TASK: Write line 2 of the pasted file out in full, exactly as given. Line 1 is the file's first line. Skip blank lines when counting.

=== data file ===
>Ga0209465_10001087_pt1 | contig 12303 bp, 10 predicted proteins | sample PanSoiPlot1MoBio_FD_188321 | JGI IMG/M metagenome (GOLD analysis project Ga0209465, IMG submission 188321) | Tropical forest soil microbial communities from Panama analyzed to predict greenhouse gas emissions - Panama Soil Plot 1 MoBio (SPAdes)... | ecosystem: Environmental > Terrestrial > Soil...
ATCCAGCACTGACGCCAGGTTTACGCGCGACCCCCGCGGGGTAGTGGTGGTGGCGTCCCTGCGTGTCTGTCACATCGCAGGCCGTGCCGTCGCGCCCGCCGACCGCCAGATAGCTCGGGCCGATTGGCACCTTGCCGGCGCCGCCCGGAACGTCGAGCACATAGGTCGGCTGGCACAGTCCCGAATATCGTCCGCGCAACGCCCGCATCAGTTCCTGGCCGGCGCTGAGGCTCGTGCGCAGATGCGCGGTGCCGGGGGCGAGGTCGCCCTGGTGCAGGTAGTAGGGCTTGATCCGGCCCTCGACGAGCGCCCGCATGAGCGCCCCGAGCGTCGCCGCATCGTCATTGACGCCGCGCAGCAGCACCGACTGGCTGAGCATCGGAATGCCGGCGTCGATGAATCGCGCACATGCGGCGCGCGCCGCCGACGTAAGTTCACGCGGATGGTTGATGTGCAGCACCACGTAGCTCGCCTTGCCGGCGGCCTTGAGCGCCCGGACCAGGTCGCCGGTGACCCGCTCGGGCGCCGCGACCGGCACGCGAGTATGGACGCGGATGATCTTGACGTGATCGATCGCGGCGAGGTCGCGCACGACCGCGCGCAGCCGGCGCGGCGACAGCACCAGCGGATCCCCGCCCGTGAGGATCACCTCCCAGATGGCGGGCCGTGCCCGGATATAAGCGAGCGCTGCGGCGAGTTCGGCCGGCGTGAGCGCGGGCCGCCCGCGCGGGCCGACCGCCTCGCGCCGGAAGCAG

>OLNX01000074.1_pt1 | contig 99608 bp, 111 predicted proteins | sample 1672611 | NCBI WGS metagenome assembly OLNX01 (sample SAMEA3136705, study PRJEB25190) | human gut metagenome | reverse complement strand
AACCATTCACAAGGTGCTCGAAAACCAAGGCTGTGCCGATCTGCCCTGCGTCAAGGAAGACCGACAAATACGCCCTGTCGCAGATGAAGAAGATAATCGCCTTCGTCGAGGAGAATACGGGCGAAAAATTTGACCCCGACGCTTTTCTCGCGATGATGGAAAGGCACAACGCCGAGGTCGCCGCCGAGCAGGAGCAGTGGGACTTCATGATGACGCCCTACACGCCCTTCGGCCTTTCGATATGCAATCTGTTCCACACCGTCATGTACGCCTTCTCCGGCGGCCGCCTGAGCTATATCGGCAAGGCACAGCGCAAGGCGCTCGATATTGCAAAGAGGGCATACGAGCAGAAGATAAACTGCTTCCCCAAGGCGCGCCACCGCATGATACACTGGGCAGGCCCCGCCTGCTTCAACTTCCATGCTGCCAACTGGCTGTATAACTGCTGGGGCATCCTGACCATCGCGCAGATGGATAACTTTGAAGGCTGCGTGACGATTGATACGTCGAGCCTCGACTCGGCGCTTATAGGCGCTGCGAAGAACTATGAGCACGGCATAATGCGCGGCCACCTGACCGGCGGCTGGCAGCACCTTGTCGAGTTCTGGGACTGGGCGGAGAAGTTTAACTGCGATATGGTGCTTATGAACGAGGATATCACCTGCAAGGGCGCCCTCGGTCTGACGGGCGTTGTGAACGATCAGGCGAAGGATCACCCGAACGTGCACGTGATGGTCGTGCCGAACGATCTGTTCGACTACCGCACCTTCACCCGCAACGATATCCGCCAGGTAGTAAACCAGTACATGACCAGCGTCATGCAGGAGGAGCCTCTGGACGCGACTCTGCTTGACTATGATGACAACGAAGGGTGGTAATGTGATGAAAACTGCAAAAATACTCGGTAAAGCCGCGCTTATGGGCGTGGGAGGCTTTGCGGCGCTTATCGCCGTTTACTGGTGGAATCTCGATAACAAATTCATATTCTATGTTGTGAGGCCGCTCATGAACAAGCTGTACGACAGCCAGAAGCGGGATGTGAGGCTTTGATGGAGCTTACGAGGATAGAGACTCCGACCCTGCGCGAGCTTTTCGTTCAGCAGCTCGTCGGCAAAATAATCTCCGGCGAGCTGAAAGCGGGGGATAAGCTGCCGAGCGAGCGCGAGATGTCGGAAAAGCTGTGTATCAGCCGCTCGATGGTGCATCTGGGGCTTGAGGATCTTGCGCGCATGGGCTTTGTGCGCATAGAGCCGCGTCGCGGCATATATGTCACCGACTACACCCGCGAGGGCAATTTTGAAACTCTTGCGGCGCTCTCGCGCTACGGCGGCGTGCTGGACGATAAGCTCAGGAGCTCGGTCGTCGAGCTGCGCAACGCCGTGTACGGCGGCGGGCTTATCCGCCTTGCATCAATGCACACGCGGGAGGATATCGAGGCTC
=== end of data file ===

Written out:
ATCCAGCACTGACGCCAGGTTTACGCGCGACCCCCGCGGGGTAGTGGTGGTGGCGTCCCTGCGTGTCTGTCACATCGCAGGCCGTGCCGTCGCGCCCGCCGACCGCCAGATAGCTCGGGCCGATTGGCACCTTGCCGGCGCCGCCCGGAACGTCGAGCACATAGGTCGGCTGGCACAGTCCCGAATATCGTCCGCGCAACGCCCGCATCAGTTCCTGGCCGGCGCTGAGGCTCGTGCGCAGATGCGCGGTGCCGGGGGCGAGGTCGCCCTGGTGCAGGTAGTAGGGCTTGATCCGGCCCTCGACGAGCGCCCGCATGAGCGCCCCGAGCGTCGCCGCATCGTCATTGACGCCGCGCAGCAGCACCGACTGGCTGAGCATCGGAATGCCGGCGTCGATGAATCGCGCACATGCGGCGCGCGCCGCCGACGTAAGTTCACGCGGATGGTTGATGTGCAGCACCACGTAGCTCGCCTTGCCGGCGGCCTTGAGCGCCCGGACCAGGTCGCCGGTGACCCGCTCGGGCGCCGCGACCGGCACGCGAGTATGGACGCGGATGATCTTGACGTGATCGATCGCGGCGAGGTCGCGCACGACCGCGCGCAGCCGGCGCGGCGACAGCACCAGCGGATCCCCGCCCGTGAGGATCACCTCCCAGATGGCGGGCCGTGCCCGGATATAAGCGAGCGCTGCGGCGAGTTCGGCCGGCGTGAGCGCGGGCCGCCCGCGCGGGCCGACCGCCTCGCGCCGGAAGCAG